Saturday, Sept. 10, 2011 | 1:55 a.m.
Teaching is a costly profession for Chaparral High School teachers Debi and Robert LaPlante.
Each year, they spend about $1,000 to provide their students with much-needed school supplies.
The LaPlantes — along with many teachers in the Clark County School District — have long dug deep into their own pockets to supplement the district’s dwindling school supplies budget, which was slashed in half after the latest budget cuts.
More than 90 percent of teachers nationwide have used their own money on classrooms, according to a 2007 U.S. Department of Education study. On average, teachers spent $936 on school supplies and instructional materials in 2009, according to a retail market study by National School Supply and Equipment Association released last year.
It all adds up, but the LaPlantes have been able to save thousands of dollars by shopping at the Teacher Exchange, a nonprofit re-use resource center for some 18,000 Clark County teachers and licensed staff.
“A lot of my students can’t afford supplies or don’t have someone to bring them to the store to buy them,” Debi LaPlante said. “When I see a kid’s backpack all ratty, I’ll go to the Teacher Exchange and get stuff all the time.”
Founded in 2002, the Teacher Exchange collects gently-used office, school and art supplies donated by the community, from retiring teachers, stores going out of business and conventions. The nonprofit — based in a large warehouse near Sunset Road and Interstate 15 — then sells the supplies to teachers at a steep discount.
Teachers pay a $20 tax-deductible membership fee to receive 500 points, which they use to purchase supplies. (New members receive 100 free points, and members can purchase additional points. Teachers sign an agreement when they become members to use the supplies for the classroom only.)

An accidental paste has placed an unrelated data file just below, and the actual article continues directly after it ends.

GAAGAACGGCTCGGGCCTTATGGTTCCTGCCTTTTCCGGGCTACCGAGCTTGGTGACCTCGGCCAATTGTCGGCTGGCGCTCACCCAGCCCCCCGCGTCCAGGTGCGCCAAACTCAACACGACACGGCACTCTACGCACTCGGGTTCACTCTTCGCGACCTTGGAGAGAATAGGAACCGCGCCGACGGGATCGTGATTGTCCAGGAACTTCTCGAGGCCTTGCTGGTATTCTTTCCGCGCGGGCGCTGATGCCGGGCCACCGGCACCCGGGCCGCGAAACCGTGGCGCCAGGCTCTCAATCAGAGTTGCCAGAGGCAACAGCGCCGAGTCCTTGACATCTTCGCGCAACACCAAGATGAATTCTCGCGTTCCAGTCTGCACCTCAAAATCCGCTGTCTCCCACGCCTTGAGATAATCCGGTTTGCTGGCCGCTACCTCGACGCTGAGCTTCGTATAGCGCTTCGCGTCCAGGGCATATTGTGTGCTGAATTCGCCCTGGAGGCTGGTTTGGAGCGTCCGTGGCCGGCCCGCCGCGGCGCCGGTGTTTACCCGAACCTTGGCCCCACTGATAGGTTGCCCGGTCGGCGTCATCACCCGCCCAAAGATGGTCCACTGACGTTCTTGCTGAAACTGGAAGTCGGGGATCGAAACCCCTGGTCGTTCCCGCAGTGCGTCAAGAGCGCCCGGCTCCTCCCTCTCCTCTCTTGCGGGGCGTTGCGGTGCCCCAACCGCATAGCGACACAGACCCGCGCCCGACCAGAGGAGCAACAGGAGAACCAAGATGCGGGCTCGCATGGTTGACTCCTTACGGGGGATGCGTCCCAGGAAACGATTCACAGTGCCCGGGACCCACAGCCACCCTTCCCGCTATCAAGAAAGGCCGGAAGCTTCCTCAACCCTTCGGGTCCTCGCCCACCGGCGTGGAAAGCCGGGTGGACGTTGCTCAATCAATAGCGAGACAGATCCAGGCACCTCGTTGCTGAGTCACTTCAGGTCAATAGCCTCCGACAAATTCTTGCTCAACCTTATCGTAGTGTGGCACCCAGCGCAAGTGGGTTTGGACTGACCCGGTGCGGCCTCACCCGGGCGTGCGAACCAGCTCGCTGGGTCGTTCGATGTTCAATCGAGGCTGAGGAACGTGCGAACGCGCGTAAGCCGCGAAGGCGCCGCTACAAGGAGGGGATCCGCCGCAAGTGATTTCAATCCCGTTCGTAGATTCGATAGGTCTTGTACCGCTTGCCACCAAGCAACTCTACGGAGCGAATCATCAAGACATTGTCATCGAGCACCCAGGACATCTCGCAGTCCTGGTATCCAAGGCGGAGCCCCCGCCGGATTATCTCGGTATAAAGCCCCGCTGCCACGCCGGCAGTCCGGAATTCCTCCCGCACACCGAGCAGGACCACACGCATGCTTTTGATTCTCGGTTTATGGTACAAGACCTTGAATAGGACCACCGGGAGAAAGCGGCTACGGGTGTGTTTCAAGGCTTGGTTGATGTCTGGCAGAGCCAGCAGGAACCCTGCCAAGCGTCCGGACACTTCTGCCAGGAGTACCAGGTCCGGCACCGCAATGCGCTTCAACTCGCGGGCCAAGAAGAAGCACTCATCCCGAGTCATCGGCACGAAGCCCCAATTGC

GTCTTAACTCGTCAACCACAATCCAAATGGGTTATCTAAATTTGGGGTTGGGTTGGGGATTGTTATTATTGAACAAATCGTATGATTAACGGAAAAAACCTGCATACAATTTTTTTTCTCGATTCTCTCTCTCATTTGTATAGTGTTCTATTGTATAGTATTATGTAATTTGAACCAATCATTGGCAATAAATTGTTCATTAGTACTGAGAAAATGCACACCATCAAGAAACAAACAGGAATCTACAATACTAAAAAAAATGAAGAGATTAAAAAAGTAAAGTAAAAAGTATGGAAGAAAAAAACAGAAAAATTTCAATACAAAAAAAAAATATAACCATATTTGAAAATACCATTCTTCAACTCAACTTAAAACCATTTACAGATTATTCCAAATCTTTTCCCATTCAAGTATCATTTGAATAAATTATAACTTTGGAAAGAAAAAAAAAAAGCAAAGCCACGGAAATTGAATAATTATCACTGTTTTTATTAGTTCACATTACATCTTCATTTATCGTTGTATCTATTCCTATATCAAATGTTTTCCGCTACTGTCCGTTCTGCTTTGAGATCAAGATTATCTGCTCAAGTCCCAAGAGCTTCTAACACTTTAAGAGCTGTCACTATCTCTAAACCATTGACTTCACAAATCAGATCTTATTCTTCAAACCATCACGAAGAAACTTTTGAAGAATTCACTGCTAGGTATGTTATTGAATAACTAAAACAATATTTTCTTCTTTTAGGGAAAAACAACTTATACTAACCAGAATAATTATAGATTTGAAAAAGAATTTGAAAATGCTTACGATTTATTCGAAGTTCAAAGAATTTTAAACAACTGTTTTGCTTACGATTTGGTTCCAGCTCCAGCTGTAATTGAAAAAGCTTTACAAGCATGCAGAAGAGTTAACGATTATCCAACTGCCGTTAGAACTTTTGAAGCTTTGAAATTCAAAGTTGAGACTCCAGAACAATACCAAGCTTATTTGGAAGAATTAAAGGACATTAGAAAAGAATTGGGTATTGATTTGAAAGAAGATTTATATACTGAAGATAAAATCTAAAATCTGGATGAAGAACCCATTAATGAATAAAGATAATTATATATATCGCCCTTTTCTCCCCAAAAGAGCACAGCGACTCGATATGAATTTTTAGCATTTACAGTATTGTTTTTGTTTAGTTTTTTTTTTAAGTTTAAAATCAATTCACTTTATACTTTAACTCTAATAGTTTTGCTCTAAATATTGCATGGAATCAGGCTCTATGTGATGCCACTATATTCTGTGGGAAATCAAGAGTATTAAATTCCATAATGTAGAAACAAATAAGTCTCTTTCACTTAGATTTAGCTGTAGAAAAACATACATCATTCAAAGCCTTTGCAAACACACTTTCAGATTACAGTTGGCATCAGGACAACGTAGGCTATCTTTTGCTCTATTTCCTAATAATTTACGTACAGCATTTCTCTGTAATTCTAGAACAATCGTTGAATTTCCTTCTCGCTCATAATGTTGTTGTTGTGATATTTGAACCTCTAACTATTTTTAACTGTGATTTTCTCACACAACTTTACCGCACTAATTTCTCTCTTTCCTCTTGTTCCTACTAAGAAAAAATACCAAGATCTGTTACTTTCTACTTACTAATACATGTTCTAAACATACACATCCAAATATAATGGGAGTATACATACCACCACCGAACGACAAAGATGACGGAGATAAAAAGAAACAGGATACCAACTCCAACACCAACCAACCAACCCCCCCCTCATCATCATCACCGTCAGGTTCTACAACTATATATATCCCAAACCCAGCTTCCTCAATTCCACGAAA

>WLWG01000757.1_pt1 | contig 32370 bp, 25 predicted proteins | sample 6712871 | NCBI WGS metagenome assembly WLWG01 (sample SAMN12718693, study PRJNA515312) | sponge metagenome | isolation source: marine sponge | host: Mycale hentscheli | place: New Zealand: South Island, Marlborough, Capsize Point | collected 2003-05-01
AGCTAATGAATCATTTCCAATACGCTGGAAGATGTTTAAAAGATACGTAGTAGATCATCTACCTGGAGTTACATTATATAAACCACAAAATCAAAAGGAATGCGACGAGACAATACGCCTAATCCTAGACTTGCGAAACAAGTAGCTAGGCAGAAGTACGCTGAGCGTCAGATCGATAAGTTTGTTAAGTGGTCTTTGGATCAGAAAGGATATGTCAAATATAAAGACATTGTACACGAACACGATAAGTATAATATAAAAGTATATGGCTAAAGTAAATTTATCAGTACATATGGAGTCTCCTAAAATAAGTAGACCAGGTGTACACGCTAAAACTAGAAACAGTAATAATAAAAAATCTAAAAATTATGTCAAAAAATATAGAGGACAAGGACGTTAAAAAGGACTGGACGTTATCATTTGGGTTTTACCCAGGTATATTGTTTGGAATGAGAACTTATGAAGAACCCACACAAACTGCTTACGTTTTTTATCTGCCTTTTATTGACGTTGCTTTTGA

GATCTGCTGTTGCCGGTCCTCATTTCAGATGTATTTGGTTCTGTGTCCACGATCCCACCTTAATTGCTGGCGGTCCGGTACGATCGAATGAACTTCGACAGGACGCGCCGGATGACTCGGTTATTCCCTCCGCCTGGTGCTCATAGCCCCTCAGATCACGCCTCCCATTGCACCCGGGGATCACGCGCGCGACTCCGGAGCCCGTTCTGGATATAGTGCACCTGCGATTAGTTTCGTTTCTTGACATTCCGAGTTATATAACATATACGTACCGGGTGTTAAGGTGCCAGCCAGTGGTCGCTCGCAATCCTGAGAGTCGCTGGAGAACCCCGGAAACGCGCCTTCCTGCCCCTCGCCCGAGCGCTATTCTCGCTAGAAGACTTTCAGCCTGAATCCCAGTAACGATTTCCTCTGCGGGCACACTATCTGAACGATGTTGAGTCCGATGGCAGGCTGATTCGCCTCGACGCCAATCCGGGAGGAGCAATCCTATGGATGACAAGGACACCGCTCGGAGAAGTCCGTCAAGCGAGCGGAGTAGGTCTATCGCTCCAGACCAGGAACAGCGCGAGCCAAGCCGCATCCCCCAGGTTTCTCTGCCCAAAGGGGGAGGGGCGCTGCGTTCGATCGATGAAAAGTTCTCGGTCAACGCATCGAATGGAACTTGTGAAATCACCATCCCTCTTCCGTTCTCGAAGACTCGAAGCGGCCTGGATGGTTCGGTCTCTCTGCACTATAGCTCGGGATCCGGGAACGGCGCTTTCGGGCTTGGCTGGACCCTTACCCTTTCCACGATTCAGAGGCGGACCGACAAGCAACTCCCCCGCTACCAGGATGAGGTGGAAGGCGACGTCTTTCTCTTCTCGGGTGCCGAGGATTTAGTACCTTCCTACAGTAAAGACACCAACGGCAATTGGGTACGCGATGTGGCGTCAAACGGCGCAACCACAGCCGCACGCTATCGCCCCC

Need gluesticks? They’re 5 points each.
An unused backpack left over from a convention? 30 points.
How about a used chair from Starbucks? 20 points.
A bookcase? Just 100 points.
With discounts like this, teachers waited more than an hour in line to purchase supplies for their students when the Exchange first opened in a tiny North Las Vegas warehouse. The store had just one half-time employee but has grown to six full-time workers, said Judi Steele, president of The Public Education Foundation, a Las Vegas nonprofit that operates the Exchange.
“We grew this from the grass roots,” Steele said. “The teachers inspired us. While they waited in line, they kept saying, ‘We can’t believe someone is giving us this for nothing.’”
In 2008, Caesars Entertainment and its philanthropic foundation joined The Public Education Foundation to help fund and grow the Teacher Exchange. In the last three years, School District employees have made more than 26,000 visits to the Exchange, picking up more than 1.1 million items valued at $3 million for their classrooms.
On Friday, Caesars presented a three-year, $750,000 grant to The Public Education Foundation to support the Teacher Exchange. To date, the casino has donated $1.5 million and $43,000 in supplies to the Exchange.
“The youth are our future,” said Rick Mazer, the regional president of Caesars Entertainment. “It’s important that we provide them with the tools for their (educational) foundation. They are our future employees.”
Clark County Schools Superintendent Dwight Jones and School Board President Carolyn Edwards on Friday thanked Caesars Entertainment and the Foundation for their continued support of the Teacher Exchange. Edwards commended Caesars for “stepping up” with its donation, which will help create a “real sense of community” in Las Vegas.
“We need to come together so that everyone is successful and we have an educated, ready-to-work workforce,” she said.